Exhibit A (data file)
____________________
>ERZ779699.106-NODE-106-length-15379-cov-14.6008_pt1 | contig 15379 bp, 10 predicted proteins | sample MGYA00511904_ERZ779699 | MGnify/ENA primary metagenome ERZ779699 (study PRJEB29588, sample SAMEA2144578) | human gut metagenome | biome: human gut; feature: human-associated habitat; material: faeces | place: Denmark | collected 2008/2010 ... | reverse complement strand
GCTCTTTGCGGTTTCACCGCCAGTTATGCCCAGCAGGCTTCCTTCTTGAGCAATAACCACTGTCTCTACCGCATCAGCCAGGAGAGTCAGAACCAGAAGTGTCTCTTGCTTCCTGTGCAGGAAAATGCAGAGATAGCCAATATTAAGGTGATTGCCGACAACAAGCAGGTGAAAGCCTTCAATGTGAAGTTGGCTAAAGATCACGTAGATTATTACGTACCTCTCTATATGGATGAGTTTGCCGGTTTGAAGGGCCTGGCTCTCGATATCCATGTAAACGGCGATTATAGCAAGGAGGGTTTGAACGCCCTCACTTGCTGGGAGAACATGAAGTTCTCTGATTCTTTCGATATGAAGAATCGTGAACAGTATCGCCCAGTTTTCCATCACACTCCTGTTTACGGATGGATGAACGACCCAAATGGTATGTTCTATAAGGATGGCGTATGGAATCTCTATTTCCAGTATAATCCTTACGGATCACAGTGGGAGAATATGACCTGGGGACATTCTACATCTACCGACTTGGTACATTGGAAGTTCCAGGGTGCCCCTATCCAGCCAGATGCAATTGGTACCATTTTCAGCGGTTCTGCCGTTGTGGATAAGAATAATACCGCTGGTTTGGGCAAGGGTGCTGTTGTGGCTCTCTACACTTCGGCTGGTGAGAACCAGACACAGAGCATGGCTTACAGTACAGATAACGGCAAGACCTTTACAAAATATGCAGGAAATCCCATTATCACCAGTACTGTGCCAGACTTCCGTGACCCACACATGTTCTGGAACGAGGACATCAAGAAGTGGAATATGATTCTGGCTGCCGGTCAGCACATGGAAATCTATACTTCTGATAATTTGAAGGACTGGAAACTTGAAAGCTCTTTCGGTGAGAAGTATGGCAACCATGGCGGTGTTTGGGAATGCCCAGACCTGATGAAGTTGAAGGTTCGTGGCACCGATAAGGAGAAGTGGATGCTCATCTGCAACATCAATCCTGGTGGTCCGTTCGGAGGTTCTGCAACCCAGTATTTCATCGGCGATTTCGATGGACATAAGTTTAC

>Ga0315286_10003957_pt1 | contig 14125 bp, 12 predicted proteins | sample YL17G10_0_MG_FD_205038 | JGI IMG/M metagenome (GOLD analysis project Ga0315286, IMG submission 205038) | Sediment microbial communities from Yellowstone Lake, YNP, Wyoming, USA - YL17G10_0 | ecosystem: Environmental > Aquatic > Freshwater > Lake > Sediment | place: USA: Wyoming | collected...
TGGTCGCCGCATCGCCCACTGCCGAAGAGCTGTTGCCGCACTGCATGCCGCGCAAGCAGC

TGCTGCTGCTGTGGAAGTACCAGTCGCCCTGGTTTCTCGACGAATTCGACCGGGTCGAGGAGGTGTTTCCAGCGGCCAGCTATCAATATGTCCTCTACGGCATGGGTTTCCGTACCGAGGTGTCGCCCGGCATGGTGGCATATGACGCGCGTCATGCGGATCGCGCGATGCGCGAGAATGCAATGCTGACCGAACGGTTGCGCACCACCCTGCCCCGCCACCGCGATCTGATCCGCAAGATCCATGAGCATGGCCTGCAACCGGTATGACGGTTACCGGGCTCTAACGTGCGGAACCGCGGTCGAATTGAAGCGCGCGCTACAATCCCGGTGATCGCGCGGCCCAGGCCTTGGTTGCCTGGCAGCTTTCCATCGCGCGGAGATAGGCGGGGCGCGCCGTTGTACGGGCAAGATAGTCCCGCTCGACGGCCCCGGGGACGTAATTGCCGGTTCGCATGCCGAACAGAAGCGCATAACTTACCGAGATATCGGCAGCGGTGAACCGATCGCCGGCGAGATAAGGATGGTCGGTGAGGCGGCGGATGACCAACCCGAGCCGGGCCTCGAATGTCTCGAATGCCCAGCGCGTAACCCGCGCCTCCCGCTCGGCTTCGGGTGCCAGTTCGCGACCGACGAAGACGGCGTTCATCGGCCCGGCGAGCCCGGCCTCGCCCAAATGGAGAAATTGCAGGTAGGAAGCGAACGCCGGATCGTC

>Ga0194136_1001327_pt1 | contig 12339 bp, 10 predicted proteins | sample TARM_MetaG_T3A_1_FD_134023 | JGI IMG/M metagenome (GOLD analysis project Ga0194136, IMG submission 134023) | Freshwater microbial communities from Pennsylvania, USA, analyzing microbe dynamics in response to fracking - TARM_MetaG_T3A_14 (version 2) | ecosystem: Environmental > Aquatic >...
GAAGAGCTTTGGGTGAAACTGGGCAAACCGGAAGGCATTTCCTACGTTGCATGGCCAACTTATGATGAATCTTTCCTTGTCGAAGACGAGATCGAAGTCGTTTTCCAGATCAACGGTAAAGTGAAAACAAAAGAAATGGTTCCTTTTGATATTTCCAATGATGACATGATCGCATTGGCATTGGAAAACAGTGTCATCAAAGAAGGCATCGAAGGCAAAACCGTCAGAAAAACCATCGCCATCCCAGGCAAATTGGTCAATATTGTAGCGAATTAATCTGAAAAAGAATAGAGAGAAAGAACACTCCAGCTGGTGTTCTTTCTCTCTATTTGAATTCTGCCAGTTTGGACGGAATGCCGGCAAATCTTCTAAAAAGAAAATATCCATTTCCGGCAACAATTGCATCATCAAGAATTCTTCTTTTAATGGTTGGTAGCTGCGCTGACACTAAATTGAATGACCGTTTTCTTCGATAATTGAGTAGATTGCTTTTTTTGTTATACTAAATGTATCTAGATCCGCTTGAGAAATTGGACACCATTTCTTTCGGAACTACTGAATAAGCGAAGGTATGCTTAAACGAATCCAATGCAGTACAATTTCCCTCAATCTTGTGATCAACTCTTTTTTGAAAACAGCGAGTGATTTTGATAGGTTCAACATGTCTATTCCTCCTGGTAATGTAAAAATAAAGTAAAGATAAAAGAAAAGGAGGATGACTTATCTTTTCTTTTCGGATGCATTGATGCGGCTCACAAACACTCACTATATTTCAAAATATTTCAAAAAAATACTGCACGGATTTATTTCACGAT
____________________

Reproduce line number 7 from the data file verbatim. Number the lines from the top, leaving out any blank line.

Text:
GAAGAGCTTTGGGTGAAACTGGGCAAACCGGAAGGCATTTCCTACGTTGCATGGCCAACTTATGATGAATCTTTCCTTGTCGAAGACGAGATCGAAGTCGTTTTCCAGATCAACGGTAAAGTGAAAACAAAAGAAATGGTTCCTTTTGATATTTCCAATGATGACATGATCGCATTGGCATTGGAAAACAGTGTCATCAAAGAAGGCATCGAAGGCAAAACCGTCAGAAAAACCATCGCCATCCCAGGCAAATTGGTCAATATTGTAGCGAATTAATCTGAAAAAGAATAGAGAGAAAGAACACTCCAGCTGGTGTTCTTTCTCTCTATTTGAATTCTGCCAGTTTGGACGGAATGCCGGCAAATCTTCTAAAAAGAAAATATCCATTTCCGGCAACAATTGCATCATCAAGAATTCTTCTTTTAATGGTTGGTAGCTGCGCTGACACTAAATTGAATGACCGTTTTCTTCGATAATTGAGTAGATTGCTTTTTTTGTTATACTAAATGTATCTAGATCCGCTTGAGAAATTGGACACCATTTCTTTCGGAACTACTGAATAAGCGAAGGTATGCTTAAACGAATCCAATGCAGTACAATTTCCCTCAATCTTGTGATCAACTCTTTTTTGAAAACAGCGAGTGATTTTGATAGGTTCAACATGTCTATTCCTCCTGGTAATGTAAAAATAAAGTAAAGATAAAAGAAAAGGAGGATGACTTATCTTTTCTTTTCGGATGCATTGATGCGGCTCACAAACACTCACTATATTTCAAAATATTTCAAAAAAATACTGCACGGATTTATTTCACGAT